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Create an Index of Sheets in Your Workbook

If you've spent much time in a workbook with many worksheets, you know how painful it can be to find a particular worksheet. An index sheet available to every worksheet is a navigational must-have.

Using an index sheet will enable you to quickly and easily navigate throughout your workbook so that with one click of the mouse, you will be taken exactly where you want to go, without fuss. You can create an index in a couple of ways.

You might be tempted to simply create the index by hand. Create a new worksheet, call it Index or the like, enter a list of all your worksheet's names, and hyperlink each to the appropriate sheet by selecting Insert » Hyperlink... or by pressing Ctrl/figs/command.gif-K. Although this method is probably sufficient for limited instances in which you don't have too many sheets and they won't change often, you'll be stuck maintaining your index by hand.

The following code will automatically create a clickable, hyperlinked index of all the sheets you have in the workbook. The index is re-created each time the sheet that houses the code is activated.

This code should live in the private module for the Sheet object. Insert a new worksheet into your workbook and name it something appropriate-Index, for instance. Right-click the index sheet's tab and select View Code from the context menu. Enter the following Visual Basic code (Tools » Macro » Visual Basic Editor or Alt/Option-F11):

Private Sub Worksheet_Activate( )
Dim wSheet As Worksheet
Dim l As Long
l = 1
    With Me
        .Columns(1).ClearContents
        .Cells(1, 1) = "INDEX"
        .Cells(1, 1).Name = "Index"
    End With
    For Each wSheet In Worksheets
     If wSheet.Name <> Me.Name Then
      l = l + 1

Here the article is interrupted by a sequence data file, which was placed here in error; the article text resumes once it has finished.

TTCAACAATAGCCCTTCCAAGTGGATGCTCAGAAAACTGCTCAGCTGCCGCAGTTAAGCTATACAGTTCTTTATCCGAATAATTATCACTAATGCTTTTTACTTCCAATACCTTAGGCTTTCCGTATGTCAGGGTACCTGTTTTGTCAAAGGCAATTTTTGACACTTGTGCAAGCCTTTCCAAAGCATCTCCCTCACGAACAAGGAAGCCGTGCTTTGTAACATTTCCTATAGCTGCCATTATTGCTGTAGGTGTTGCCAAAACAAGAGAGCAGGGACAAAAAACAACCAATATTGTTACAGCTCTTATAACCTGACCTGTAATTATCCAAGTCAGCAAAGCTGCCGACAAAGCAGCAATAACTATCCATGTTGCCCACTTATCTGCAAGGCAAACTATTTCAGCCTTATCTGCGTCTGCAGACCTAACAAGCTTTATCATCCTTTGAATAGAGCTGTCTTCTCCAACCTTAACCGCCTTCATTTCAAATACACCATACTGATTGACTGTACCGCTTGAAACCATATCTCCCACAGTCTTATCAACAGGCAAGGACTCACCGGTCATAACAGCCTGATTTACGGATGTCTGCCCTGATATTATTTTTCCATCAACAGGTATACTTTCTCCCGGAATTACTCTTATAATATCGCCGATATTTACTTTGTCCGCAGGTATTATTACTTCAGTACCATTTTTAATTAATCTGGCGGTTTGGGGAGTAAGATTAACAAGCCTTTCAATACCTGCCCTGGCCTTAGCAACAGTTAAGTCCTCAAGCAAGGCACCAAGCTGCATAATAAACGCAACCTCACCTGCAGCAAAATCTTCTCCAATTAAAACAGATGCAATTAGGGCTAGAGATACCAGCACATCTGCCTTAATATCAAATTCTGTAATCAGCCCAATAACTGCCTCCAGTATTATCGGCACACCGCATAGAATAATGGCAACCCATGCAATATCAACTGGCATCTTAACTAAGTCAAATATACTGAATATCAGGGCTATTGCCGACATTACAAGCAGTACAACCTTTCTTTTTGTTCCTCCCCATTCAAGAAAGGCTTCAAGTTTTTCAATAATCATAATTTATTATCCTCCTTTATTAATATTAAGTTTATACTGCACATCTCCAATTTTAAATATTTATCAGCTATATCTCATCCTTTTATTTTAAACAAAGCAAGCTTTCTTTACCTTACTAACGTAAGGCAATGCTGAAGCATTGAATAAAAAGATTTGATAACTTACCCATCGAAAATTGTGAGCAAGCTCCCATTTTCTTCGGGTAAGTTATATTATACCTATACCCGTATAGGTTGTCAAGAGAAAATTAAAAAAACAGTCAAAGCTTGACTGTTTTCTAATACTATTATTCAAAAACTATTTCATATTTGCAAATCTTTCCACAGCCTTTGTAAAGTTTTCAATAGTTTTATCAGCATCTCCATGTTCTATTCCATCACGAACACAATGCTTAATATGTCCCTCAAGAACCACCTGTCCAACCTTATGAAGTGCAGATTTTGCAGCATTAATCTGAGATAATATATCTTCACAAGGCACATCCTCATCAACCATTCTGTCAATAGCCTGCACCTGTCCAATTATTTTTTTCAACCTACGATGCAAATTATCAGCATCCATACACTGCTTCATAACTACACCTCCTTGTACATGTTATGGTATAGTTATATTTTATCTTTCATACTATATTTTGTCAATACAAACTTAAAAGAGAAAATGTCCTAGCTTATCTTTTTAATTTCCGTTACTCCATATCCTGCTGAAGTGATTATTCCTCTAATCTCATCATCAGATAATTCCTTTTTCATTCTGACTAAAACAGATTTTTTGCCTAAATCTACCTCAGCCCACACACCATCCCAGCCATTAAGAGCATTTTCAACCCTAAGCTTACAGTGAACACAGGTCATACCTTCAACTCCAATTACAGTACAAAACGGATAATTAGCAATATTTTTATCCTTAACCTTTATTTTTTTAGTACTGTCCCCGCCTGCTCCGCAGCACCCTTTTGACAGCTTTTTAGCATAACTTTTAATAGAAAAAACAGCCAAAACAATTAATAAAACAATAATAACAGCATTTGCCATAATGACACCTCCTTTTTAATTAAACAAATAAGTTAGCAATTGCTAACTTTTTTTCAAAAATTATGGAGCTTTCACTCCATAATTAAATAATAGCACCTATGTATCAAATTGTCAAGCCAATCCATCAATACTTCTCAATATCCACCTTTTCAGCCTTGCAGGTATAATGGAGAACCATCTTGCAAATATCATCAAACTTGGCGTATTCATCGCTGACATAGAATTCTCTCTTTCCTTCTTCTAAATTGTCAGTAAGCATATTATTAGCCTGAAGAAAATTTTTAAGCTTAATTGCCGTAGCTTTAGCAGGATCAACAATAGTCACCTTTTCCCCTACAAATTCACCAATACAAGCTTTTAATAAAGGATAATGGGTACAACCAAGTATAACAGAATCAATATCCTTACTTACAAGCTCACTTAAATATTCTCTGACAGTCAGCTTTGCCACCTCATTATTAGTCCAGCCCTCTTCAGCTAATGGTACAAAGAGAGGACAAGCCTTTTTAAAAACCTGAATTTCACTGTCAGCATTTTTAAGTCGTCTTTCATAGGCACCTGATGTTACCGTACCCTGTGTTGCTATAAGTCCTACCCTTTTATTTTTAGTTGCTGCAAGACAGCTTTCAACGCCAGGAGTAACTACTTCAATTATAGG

With wSheet
          .Range("A1").Name = "Start" & wSheet.Index
          .Hyperlinks.Add Anchor:=.Range("A1"), Address:="", SubAddress:= _
            "Index", TextToDisplay:="Back to Index"
      End With
         Me.Hyperlinks.Add Anchor:=Me.Cells(l, 1), Address:="",_
            SubAddress:="Start" & wSheet.Index, TextToDisplay:=wSheet.Name
     End If
    Next wSheet
End Sub

Press Alt/figs/command.gif-Q to get back to your workbook and then save your changes. Notice that the code names (such as when you name a cell or range of cells in Excel) cell A1 on each sheet Start, plus a unique whole number representing the index number of the sheet . This ensures that A1 on each sheet has a different name. If A1 on your worksheet already has a name, you should consider changing any mention of A1 in the code to something more suitable-an unused cell anywhere on the sheet, for instance.

You should be aware that if you select File » Properties » Summary and enter a URL as a hyperlink base, the index created from the preceding code possibly will not work. A hyperlink base is a path or URL that you want to use for all hyperlinks with the same base address that are inserted in the current document.

Another, more user-friendly, way of constructing an index is to add a link to the list of sheets as a context-menu item, keeping it just a right-click away. We'll have that link open the standard workbook tabs command bar. You generally get to this command bar by right-clicking any of the sheet tab scroll arrows on the bottom left of any worksheet, as shown in figure.

Figure. Tabs command bar displayed by right-clicking the sheet scroll tabs
figs/exhk_0111.gif

To link that tab's command bar to a right-click in any cell, enter the following code in the VBE:

Private Sub Workbook_SheetBeforeRightClick(ByVal Sh As Object, ByVal Target
As Range, Cancel As Boolean)
Dim cCont As CommandBarButton
    On Error Resume Next
    Application.CommandBars("Cell").Controls("Sheet Index").Delete
    On Error GoTo 0
        Set cCont = Application.CommandBars("Cell").Controls.Add _
                        (Type:=msoControlButton, Temporary:=True)
        With cCont
                  .Caption = "Sheet Index"
             .OnAction = "IndexCode"
            End With
End Sub

Next, you'll need to insert a standard module to house the IndexCode macro, called by the preceding code whenever the user right-clicks in a cell. It is vital that you use a standard module next, as placing the code in the same module as Workbook_SheetBeforeRightClick will mean Excel will not know where to find the macro called IndexCode.

Select Insert » Module and enter the following code:

Sub IndexCode( )
 Application.CommandBars("workbook Tabs").ShowPopup
End Sub

Press Alt/figs/command.gif-Q to get back to the Excel interface.

Now, right-click within any cell on any worksheet and you should see a new menu item called Sheet Index that will take you right to a list of sheets in the workbook.

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